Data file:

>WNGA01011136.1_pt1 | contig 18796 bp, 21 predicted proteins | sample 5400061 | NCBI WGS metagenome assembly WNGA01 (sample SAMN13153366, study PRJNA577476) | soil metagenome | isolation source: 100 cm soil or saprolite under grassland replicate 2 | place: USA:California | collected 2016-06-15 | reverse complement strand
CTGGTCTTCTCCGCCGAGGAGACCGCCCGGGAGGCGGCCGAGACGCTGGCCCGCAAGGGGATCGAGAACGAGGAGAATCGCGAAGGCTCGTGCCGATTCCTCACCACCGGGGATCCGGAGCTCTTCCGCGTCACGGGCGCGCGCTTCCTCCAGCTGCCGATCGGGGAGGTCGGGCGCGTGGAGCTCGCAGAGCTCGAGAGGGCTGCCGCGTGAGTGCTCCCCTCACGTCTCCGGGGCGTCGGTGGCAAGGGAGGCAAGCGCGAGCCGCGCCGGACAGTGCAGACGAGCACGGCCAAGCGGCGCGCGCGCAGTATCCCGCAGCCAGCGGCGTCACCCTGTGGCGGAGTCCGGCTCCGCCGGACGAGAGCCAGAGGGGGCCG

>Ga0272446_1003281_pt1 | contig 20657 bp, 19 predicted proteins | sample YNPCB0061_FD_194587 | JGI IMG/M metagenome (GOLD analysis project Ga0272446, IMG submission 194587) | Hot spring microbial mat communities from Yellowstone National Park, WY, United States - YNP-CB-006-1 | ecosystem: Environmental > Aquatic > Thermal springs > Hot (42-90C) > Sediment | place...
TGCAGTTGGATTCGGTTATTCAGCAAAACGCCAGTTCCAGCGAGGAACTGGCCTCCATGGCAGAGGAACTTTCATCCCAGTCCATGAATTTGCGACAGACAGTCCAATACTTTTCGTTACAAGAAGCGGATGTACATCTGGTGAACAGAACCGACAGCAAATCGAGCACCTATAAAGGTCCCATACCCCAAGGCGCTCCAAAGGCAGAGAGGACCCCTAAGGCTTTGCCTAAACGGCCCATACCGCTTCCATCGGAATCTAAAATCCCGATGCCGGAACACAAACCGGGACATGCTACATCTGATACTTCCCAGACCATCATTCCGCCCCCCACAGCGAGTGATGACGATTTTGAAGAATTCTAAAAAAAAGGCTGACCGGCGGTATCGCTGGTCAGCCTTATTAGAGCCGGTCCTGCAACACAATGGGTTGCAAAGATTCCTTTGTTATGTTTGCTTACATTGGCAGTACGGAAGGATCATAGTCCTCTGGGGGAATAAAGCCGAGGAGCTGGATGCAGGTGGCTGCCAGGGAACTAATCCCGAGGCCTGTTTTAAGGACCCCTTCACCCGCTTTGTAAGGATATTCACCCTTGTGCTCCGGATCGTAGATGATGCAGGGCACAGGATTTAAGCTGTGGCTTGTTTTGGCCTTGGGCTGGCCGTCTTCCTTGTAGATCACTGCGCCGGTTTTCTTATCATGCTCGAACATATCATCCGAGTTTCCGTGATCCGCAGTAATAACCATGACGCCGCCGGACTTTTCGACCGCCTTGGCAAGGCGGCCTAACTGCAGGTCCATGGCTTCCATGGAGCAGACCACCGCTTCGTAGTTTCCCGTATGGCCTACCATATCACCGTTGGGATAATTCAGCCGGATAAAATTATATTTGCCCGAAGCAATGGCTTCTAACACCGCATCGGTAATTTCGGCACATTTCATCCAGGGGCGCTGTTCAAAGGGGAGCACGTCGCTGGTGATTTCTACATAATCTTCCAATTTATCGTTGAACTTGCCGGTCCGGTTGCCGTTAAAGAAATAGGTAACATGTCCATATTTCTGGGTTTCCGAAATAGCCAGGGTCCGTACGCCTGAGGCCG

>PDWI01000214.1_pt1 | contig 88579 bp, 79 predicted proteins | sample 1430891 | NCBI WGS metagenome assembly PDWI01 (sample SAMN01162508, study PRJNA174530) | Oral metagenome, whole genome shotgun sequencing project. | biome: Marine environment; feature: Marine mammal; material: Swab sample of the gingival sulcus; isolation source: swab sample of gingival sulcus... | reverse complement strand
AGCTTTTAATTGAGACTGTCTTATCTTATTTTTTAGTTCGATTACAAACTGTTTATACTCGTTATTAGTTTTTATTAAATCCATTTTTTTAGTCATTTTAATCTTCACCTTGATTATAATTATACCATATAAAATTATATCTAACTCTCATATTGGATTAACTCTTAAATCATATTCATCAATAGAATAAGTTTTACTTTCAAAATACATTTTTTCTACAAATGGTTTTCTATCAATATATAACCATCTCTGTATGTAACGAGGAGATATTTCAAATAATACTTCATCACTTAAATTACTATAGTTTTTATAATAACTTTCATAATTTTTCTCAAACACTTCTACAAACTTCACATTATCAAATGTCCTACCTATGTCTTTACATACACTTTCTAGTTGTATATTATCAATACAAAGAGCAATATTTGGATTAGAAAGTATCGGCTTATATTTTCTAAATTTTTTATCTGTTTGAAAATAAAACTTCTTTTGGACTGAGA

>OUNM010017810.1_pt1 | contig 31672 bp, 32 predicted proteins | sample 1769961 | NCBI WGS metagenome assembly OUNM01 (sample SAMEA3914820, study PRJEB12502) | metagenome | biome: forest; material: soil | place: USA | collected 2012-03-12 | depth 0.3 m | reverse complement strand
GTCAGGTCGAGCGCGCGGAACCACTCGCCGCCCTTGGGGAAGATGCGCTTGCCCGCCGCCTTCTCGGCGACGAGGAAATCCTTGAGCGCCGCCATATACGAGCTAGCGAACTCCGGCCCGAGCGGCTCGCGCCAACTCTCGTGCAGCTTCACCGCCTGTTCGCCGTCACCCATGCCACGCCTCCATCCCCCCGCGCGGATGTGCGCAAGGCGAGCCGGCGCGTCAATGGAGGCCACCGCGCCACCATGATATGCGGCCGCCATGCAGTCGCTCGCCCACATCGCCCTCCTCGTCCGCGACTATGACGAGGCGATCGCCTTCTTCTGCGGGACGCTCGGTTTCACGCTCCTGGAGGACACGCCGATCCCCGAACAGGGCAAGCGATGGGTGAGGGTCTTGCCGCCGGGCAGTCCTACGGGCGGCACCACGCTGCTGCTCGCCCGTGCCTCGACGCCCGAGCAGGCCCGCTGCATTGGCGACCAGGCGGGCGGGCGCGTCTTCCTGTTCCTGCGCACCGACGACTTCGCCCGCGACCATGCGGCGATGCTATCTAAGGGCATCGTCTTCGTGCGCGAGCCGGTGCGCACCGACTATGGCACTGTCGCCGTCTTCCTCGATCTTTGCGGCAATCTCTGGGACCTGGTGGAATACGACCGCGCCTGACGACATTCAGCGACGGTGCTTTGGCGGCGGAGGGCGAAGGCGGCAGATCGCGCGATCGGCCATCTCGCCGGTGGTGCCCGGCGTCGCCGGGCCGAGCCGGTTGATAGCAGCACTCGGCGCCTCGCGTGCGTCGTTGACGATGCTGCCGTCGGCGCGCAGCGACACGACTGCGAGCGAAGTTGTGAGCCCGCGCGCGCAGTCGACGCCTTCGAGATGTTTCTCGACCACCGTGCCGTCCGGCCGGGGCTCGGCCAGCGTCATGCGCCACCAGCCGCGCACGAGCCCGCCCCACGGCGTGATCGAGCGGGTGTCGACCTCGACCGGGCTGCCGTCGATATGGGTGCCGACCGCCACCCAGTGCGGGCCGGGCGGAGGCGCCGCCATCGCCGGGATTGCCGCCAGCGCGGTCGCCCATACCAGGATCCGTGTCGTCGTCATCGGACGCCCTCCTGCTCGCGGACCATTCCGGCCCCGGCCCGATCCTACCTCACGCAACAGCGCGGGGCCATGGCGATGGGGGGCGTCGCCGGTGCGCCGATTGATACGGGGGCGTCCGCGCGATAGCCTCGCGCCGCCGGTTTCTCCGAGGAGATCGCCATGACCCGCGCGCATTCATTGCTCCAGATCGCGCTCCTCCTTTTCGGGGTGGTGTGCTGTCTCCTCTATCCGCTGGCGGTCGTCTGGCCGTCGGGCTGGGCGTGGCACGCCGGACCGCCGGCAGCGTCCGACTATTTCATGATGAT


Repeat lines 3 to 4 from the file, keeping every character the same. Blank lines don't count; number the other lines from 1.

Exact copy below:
>Ga0272446_1003281_pt1 | contig 20657 bp, 19 predicted proteins | sample YNPCB0061_FD_194587 | JGI IMG/M metagenome (GOLD analysis project Ga0272446, IMG submission 194587) | Hot spring microbial mat communities from Yellowstone National Park, WY, United States - YNP-CB-006-1 | ecosystem: Environmental > Aquatic > Thermal springs > Hot (42-90C) > Sediment | place...
TGCAGTTGGATTCGGTTATTCAGCAAAACGCCAGTTCCAGCGAGGAACTGGCCTCCATGGCAGAGGAACTTTCATCCCAGTCCATGAATTTGCGACAGACAGTCCAATACTTTTCGTTACAAGAAGCGGATGTACATCTGGTGAACAGAACCGACAGCAAATCGAGCACCTATAAAGGTCCCATACCCCAAGGCGCTCCAAAGGCAGAGAGGACCCCTAAGGCTTTGCCTAAACGGCCCATACCGCTTCCATCGGAATCTAAAATCCCGATGCCGGAACACAAACCGGGACATGCTACATCTGATACTTCCCAGACCATCATTCCGCCCCCCACAGCGAGTGATGACGATTTTGAAGAATTCTAAAAAAAAGGCTGACCGGCGGTATCGCTGGTCAGCCTTATTAGAGCCGGTCCTGCAACACAATGGGTTGCAAAGATTCCTTTGTTATGTTTGCTTACATTGGCAGTACGGAAGGATCATAGTCCTCTGGGGGAATAAAGCCGAGGAGCTGGATGCAGGTGGCTGCCAGGGAACTAATCCCGAGGCCTGTTTTAAGGACCCCTTCACCCGCTTTGTAAGGATATTCACCCTTGTGCTCCGGATCGTAGATGATGCAGGGCACAGGATTTAAGCTGTGGCTTGTTTTGGCCTTGGGCTGGCCGTCTTCCTTGTAGATCACTGCGCCGGTTTTCTTATCATGCTCGAACATATCATCCGAGTTTCCGTGATCCGCAGTAATAACCATGACGCCGCCGGACTTTTCGACCGCCTTGGCAAGGCGGCCTAACTGCAGGTCCATGGCTTCCATGGAGCAGACCACCGCTTCGTAGTTTCCCGTATGGCCTACCATATCACCGTTGGGATAATTCAGCCGGATAAAATTATATTTGCCCGAAGCAATGGCTTCTAACACCGCATCGGTAATTTCGGCACATTTCATCCAGGGGCGCTGTTCAAAGGGGAGCACGTCGCTGGTGATTTCTACATAATCTTCCAATTTATCGTTGAACTTGCCGGTCCGGTTGCCGTTAAAGAAATAGGTAACATGTCCATATTTCTGGGTTTCCGAAATAGCCAGGGTCCGTACGCCTGAGGCCG